Whey Protein Enhances GLUT-4 and Glucose Uptake
The benefits of a high-quality whey protein supplement has an ever-growing list of health benefits such as: weight loss, increases in muscle mass and strength, increase in glutathione levels (your body’s main water-based antioxidant), increase in immune system function, decreased recovery time, and symptoms of overtraining. One of the lesser-known properties of whey protein is its ability to increase muscle glycogen stores and cellular glucose transporters (i.e., GLUT4) in the muscle. In sum, whey protein has anti-diabetic properties.
Glucose transporter type 4, also known as GLUT4, is an “insulin-regulated glucose transporter”. It is found primarily in both muscle and fat tissue and is responsible for insulin-regulated glucose transport into the cell. In response to insulin or muscle contractions, GLUT-4 translocates to the cell membrane, where it is inserted to increase glucose transport. When activated Glut4, moves to the surface membrane of muscle cells and allows for nutrients to be absorbed and stored inside.
Intense muscular contractions activates GLUT4. This is why its so important to get BCAA and glucose into your system after exercise because calories more likely to be shuttled towards muscles to help facilitate recovery leaving fewer calories available for fat storage. GLUT4 activation appears to last for several hours after a workout (depending upon the amount of muscle contractions performed).
In essence, GLUT4 acts like a cellular sponge so that muscle can soak up glucose after exercise. Initially, there is a rapid, insulin-independent increase in the muscle glycogen stores, which is caused by activation of GLUT4. So you may be asking, what are the advantages of having increased GLUT4 activity? Your muscles will feel full when they’re full of glycogen, plus GLUT4 can maximize the anabolic effects of insulin while minimizing body fat storage. Researchers wanted to examine how whey protein impacted GLUT4 activity both at rest and after exercise. They divided rats into six groups, treating and feeding them with experimental diets for nine days as follows:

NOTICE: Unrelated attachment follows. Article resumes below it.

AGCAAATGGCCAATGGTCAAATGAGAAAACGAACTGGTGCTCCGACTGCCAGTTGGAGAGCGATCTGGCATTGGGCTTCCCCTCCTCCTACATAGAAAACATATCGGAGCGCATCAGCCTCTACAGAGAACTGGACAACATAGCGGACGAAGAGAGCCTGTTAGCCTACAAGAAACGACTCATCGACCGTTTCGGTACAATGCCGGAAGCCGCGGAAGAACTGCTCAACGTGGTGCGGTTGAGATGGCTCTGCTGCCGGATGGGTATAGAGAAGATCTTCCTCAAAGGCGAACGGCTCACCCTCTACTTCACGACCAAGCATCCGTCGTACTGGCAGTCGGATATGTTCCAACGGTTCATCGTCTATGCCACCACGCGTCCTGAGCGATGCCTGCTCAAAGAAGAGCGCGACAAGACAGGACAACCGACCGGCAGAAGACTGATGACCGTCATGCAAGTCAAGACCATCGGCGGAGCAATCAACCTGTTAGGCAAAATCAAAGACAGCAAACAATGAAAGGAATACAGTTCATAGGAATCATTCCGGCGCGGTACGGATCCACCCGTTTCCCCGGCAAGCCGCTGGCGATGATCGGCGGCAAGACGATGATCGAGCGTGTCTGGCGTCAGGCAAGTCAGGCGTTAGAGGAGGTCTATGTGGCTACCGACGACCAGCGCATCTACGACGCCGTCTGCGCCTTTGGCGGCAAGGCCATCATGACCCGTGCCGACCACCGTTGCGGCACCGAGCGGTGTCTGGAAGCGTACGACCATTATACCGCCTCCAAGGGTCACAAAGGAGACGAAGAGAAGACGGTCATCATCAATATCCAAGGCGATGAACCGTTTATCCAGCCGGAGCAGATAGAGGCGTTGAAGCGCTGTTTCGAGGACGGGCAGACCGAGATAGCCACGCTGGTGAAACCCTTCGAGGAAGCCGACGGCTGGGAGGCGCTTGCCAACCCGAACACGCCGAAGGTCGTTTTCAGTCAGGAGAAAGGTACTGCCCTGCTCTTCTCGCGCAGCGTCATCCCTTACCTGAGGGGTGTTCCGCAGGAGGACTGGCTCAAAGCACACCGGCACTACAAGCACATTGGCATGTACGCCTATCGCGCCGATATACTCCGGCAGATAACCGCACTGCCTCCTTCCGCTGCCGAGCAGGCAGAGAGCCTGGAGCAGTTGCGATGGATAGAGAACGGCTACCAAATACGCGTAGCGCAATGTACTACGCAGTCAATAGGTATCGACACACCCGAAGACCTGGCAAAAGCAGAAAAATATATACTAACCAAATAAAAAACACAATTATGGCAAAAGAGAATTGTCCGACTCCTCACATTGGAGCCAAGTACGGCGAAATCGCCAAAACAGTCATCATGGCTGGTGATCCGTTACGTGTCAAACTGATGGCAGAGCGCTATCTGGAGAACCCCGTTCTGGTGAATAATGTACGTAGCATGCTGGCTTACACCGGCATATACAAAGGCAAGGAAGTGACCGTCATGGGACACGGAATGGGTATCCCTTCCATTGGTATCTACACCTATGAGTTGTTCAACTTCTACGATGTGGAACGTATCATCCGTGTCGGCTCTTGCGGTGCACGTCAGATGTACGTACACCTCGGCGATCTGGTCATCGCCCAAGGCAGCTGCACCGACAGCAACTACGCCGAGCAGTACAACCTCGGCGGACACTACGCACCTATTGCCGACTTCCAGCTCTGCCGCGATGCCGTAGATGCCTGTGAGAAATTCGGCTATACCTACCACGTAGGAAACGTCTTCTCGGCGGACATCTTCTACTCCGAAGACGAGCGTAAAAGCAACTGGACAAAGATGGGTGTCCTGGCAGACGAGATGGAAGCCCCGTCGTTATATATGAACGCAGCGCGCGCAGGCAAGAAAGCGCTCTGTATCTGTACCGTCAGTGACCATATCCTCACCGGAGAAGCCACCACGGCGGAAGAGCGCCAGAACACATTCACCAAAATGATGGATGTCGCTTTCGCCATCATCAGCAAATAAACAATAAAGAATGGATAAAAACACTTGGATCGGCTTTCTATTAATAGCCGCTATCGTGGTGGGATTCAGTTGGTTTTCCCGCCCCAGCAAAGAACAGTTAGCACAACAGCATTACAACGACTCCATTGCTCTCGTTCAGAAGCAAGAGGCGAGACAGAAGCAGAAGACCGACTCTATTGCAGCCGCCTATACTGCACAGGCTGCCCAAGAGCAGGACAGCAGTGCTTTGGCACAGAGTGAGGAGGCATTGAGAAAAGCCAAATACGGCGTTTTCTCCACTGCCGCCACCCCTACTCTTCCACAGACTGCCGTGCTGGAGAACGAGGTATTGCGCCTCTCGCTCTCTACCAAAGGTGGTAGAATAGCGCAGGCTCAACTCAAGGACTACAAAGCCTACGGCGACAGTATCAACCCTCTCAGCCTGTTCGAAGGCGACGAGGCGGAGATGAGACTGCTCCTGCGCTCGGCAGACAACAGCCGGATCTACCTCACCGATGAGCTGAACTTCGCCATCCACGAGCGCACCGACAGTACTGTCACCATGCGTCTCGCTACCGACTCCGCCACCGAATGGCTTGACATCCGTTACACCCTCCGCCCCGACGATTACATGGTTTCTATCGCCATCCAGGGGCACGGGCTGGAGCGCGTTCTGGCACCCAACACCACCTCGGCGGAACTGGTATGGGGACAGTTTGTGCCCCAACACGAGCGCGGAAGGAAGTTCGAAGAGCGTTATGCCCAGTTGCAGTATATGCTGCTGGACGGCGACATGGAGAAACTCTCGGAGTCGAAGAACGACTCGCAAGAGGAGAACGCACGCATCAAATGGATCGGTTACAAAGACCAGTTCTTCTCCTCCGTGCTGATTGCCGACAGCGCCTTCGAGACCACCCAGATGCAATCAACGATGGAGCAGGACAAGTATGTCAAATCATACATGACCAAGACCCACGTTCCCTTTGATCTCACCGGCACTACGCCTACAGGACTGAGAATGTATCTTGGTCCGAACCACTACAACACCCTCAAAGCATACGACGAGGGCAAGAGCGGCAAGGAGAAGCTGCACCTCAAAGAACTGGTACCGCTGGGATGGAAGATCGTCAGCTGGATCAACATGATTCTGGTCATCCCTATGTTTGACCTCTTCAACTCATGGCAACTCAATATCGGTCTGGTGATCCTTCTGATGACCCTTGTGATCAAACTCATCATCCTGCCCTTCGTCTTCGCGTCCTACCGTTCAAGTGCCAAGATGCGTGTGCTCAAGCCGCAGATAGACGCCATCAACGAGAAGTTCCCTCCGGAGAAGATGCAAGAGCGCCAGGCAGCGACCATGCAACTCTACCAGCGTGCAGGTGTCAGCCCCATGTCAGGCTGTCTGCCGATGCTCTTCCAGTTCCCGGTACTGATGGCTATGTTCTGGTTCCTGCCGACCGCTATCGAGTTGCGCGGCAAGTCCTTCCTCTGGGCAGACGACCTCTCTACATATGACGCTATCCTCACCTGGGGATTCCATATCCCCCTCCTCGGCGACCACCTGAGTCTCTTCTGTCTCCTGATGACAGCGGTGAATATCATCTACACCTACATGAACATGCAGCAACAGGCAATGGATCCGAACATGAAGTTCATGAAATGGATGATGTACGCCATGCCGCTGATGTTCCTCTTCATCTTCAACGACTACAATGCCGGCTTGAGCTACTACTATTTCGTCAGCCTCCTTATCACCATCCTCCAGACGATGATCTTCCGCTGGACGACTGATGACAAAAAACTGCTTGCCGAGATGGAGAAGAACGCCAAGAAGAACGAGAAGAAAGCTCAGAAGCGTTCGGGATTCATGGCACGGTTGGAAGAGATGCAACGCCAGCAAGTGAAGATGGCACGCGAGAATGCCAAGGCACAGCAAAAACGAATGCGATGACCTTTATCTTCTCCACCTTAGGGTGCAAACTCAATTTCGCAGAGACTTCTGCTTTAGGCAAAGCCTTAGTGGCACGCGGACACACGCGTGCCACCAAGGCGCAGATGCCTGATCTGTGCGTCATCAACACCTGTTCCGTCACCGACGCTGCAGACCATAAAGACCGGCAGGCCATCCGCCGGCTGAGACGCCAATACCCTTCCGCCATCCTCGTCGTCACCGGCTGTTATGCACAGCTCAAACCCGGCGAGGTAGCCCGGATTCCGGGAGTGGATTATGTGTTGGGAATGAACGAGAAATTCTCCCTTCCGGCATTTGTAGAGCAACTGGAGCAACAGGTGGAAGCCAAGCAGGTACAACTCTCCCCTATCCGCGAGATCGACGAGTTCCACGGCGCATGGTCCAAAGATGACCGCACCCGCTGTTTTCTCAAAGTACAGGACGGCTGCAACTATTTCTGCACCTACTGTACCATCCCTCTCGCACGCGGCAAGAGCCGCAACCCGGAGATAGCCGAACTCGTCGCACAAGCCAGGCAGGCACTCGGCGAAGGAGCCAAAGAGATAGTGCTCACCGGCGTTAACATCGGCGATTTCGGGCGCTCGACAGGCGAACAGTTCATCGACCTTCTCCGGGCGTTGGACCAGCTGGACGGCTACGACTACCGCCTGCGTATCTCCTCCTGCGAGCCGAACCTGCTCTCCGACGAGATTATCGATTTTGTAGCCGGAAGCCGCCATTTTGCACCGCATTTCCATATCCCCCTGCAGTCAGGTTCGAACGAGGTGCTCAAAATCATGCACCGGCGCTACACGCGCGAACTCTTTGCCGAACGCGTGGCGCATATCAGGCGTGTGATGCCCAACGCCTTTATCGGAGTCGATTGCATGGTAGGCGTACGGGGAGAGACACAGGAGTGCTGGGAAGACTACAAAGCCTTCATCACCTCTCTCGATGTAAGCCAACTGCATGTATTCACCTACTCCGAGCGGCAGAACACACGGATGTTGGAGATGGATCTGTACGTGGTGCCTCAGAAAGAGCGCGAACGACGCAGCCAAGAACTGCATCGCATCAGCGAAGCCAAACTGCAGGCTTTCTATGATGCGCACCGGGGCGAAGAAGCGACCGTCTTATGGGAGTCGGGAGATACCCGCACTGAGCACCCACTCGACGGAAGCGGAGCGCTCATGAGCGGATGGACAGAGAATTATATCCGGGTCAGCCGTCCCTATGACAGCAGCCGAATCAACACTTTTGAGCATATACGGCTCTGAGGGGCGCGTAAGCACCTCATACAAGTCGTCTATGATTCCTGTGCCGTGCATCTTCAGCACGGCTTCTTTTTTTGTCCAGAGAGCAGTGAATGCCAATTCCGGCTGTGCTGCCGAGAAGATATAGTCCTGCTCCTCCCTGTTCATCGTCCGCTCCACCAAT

- Casein Control (control casein);
- Whey Protein (whey protein);
- Whey Protein Hydrolysate (whey protein hydrolysate);
- Casein plus exercise;
- Whey Protein plus exercise; and
- Whey Protein Hydrolysate plus exercise.
After the experimental period, muscle GLUT4 were analyzed. The results showed clearly that the consumption of whey protein and whey protein hydrolysate increased the translocation of GLUT-4 when compared to the casein-fed animals. This increase in GLUT-4 was consistent with increases in glycogen because with more glucose transporters in the cell, the availability of glucose and synthesis of glycogen could both increase. The researchers found that consumption of whey protein hydrolysate significantly increased the concentrations of GLUT4 and glycogen.
These results should encourage new studies dealing with the potential of both whey protein and whey protein hydrolysate for the treatment or prevention of type-2 diabetes, a disease in which there is reduced translocation of GLUT4 to the plasma membrane. The important finding for bodybuilders is that the consumption of whey protein has anti-diabetic properties even without exercise. Also, taking whey after exercise seems to encourage muscle glucose uptake and enhanced muscle recovery.
Morato PN, Lollo PC, Moura CS, Batista TM, Camargo RL, Carneiro EM,
Amaya-Farfan J. Whey protein hydrolysate increases translocation of GLUT-4 to the
plasma membrane independent of insulin in wistar rats. PLoS One. 2013 Aug